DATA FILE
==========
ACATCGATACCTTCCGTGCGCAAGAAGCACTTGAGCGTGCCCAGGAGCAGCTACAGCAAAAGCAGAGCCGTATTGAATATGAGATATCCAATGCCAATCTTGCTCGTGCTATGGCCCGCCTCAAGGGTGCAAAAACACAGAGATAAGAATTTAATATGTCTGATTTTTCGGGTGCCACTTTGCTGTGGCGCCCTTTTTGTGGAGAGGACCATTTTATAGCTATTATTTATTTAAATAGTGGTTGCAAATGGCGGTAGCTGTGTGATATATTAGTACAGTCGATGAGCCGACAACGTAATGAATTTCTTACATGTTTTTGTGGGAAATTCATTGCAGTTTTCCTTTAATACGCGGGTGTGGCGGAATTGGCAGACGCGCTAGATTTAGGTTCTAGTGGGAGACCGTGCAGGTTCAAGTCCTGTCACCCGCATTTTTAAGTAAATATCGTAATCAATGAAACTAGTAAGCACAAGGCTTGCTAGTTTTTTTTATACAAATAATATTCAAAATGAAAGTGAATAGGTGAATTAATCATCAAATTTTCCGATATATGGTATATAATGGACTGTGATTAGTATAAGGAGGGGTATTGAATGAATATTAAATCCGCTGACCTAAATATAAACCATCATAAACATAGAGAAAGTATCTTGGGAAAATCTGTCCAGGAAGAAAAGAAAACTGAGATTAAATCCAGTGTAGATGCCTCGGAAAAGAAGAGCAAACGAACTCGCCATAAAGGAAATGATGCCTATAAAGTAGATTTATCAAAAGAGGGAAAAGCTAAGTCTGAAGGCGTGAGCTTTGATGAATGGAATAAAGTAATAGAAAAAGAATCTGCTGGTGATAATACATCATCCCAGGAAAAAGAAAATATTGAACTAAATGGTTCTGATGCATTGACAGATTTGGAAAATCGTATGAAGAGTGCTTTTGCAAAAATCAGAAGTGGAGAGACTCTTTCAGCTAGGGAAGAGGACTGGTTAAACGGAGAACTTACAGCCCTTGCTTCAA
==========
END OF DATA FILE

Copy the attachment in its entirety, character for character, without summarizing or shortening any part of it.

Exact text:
ACATCGATACCTTCCGTGCGCAAGAAGCACTTGAGCGTGCCCAGGAGCAGCTACAGCAAAAGCAGAGCCGTATTGAATATGAGATATCCAATGCCAATCTTGCTCGTGCTATGGCCCGCCTCAAGGGTGCAAAAACACAGAGATAAGAATTTAATATGTCTGATTTTTCGGGTGCCACTTTGCTGTGGCGCCCTTTTTGTGGAGAGGACCATTTTATAGCTATTATTTATTTAAATAGTGGTTGCAAATGGCGGTAGCTGTGTGATATATTAGTACAGTCGATGAGCCGACAACGTAATGAATTTCTTACATGTTTTTGTGGGAAATTCATTGCAGTTTTCCTTTAATACGCGGGTGTGGCGGAATTGGCAGACGCGCTAGATTTAGGTTCTAGTGGGAGACCGTGCAGGTTCAAGTCCTGTCACCCGCATTTTTAAGTAAATATCGTAATCAATGAAACTAGTAAGCACAAGGCTTGCTAGTTTTTTTTATACAAATAATATTCAAAATGAAAGTGAATAGGTGAATTAATCATCAAATTTTCCGATATATGGTATATAATGGACTGTGATTAGTATAAGGAGGGGTATTGAATGAATATTAAATCCGCTGACCTAAATATAAACCATCATAAACATAGAGAAAGTATCTTGGGAAAATCTGTCCAGGAAGAAAAGAAAACTGAGATTAAATCCAGTGTAGATGCCTCGGAAAAGAAGAGCAAACGAACTCGCCATAAAGGAAATGATGCCTATAAAGTAGATTTATCAAAAGAGGGAAAAGCTAAGTCTGAAGGCGTGAGCTTTGATGAATGGAATAAAGTAATAGAAAAAGAATCTGCTGGTGATAATACATCATCCCAGGAAAAAGAAAATATTGAACTAAATGGTTCTGATGCATTGACAGATTTGGAAAATCGTATGAAGAGTGCTTTTGCAAAAATCAGAAGTGGAGAGACTCTTTCAGCTAGGGAAGAGGACTGGTTAAACGGAGAACTTACAGCCCTTGCTTCAA